Mediamatic Magazine Vol. 6#2/3 Brian Reynolds 1 jan 1991



Brian Reynolds has been asked by Gruppo Feruzzi to turn his farm into the most technologically sophisticated in England.


Reynolds -

Old MacDonald had a fax, ee-ai-ee-ai-oh

Gruppo Feruzzi, the largest farming conglomerate in the world, took over this family-run 2,500-acre farm in late 1986 and installed me as estate manager. We decided that with 1.2 million acres farmed worldwide, there had to be some kind of common, group-wide recording system. We'd inherited a traditional paper-based one system and the detail we required was not available and nothing was retrievable.
Computer use in agriculture was still in its infancy – there are still people out there using horses – but we decided we needed them. We started with a 20 MB Amstrad running Farmplan for financial control and monthly budgeting and accounting, plus CMS Optimix which functions as a field recording system recording every application to every field, as well as all other costs, plus payroll etc. The farm doesn't actually handle any money at all. We also use a program called Prolion coupled with weather data to predict crop disease. The farm has two weather stations linked to an IBM AT which logs conditions every ten seconds. We can't predict the weather, but having a historical record is usefuL We had a spraying failure recently and when I took the rep to task about it he gave me the old excuse that it must have rained after applying. I could check in about five seconds, and he was wrong.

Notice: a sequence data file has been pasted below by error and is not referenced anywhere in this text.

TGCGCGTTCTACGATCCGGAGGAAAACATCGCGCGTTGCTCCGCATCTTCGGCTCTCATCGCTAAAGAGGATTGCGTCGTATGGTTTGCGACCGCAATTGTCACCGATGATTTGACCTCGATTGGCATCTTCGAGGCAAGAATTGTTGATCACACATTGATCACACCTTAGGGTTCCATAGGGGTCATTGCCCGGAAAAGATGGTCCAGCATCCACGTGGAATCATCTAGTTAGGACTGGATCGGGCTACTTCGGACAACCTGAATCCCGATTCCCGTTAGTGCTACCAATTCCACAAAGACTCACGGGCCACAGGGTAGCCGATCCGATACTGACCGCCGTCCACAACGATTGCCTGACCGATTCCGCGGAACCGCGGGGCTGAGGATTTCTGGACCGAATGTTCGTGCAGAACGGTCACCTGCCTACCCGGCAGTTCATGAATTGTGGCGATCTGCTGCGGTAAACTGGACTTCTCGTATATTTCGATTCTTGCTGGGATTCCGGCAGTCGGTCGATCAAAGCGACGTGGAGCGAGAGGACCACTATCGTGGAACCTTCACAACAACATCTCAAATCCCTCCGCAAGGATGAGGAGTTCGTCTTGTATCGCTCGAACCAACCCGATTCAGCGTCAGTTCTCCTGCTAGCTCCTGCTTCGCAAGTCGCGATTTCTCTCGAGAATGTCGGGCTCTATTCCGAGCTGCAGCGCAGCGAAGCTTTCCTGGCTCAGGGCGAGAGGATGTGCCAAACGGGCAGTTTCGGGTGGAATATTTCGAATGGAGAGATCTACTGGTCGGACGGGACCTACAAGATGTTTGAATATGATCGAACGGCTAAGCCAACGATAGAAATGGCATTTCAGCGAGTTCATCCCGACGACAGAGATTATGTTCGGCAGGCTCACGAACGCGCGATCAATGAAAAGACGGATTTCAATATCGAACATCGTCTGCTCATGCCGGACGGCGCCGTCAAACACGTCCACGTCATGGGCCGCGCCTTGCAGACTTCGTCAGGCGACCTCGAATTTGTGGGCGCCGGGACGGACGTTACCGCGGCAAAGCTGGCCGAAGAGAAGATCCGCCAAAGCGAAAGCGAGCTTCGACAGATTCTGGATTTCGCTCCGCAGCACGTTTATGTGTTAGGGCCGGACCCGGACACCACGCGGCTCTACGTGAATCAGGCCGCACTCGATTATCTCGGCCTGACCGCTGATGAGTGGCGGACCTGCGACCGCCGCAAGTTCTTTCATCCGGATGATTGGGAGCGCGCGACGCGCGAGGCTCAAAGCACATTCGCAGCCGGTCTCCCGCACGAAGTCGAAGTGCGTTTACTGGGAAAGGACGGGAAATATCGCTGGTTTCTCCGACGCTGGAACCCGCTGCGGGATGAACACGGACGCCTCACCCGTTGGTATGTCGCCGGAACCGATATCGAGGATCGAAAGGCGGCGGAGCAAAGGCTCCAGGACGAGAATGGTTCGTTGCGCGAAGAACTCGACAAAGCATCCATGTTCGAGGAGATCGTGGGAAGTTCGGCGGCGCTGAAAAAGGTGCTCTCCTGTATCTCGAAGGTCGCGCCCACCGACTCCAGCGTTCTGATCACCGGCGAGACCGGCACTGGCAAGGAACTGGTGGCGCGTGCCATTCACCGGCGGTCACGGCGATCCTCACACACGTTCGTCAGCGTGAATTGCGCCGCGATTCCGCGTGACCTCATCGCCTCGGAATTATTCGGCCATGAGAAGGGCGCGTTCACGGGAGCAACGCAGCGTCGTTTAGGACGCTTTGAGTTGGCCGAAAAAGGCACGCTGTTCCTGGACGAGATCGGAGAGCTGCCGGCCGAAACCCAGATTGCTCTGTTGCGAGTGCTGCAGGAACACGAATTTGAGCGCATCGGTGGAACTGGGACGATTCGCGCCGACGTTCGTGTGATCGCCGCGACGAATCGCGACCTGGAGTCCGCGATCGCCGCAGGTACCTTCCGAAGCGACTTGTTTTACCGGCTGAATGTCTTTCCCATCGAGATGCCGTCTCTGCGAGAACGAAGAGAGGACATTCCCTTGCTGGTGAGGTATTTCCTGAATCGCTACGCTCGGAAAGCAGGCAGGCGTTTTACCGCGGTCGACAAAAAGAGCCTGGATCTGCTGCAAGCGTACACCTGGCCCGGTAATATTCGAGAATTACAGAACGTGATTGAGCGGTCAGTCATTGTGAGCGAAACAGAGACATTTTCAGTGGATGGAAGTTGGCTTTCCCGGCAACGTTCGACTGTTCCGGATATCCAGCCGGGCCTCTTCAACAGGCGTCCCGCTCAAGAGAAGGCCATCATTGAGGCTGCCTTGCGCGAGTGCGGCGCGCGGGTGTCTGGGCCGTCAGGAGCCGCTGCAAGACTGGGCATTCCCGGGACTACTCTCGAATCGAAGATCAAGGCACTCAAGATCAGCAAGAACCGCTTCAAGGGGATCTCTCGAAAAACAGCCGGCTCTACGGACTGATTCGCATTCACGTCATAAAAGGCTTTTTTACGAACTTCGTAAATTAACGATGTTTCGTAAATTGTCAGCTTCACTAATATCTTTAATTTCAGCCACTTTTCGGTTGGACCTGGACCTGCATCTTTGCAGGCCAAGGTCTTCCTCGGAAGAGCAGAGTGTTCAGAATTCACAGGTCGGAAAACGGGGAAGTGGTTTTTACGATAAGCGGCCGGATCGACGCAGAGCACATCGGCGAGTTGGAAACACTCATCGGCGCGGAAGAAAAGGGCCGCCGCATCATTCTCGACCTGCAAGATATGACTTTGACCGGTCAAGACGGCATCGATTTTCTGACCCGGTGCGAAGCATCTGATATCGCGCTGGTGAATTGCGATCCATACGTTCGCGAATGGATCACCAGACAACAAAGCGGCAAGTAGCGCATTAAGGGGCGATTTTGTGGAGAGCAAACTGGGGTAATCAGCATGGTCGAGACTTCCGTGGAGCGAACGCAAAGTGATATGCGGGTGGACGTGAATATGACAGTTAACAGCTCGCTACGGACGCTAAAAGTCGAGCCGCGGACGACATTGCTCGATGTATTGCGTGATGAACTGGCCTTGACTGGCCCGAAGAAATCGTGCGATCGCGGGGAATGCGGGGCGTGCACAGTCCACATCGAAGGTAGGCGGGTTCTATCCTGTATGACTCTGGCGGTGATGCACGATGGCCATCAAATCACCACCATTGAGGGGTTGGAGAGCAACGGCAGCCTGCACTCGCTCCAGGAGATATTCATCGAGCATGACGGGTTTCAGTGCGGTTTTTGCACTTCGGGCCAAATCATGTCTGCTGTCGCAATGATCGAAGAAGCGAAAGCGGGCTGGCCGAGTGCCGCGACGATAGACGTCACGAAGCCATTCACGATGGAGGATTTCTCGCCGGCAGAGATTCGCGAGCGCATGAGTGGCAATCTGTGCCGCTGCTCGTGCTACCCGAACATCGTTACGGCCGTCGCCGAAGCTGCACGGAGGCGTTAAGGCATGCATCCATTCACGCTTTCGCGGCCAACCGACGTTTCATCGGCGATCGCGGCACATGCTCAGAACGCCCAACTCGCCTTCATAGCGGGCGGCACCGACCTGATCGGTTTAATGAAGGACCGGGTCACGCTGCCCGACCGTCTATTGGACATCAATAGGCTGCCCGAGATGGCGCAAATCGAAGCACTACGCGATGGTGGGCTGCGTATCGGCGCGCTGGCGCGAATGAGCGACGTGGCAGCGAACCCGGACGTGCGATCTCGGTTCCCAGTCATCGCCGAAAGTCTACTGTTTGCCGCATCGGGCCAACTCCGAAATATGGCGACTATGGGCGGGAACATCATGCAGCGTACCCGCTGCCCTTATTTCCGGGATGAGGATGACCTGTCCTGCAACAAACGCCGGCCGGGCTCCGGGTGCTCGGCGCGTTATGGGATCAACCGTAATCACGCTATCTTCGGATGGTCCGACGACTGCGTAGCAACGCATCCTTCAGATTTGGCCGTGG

Technology increases predictability. I can say okay, we've spent this much on field and we expect that much back, so we won't bother doing anything else to it. We can record weed levels, soil PH, phosphate levels etc. as well as harvest details and put them all in a database.
Even so, we've really only scratched the surface. Much of what we're doing on computer lends itself to the next step. For example, our weigh-bridge produces a little paper ticket which we carry across the yard and input manually. How much should we spend just to eliminate this piece of paper? There is an electronic farming network, but only about 20 per cent of farms in the UK have a computer, let alone a modem. Without a critical mass of users it's not much use. Similarly, we send diskettes to Feruzzi headquarters. I don't know how useful a worldwide network would be as we use different languages throughout the group.
We could link up to the commodities market on Prestel (videotext), but we don't as Feruzzi has their own trading office. There are other areas waiting to be computerised – something like a Psion Organiser in each tractor cab would be useful, but again, is it worth the investment at the moment? It will come.
Our fax machine is vital. Talking to someone on the other side of the world is so much easier if they have a piece of paper in front of them. All in all, new media have made our decision making proces easier. I get a gut reaction, and sooner or later I get the figures out to back it up! On the downside, when the auditors come, they are able to audit us down to the last penny – and do. Before, as long as the numbers added up, Ihat was good enough.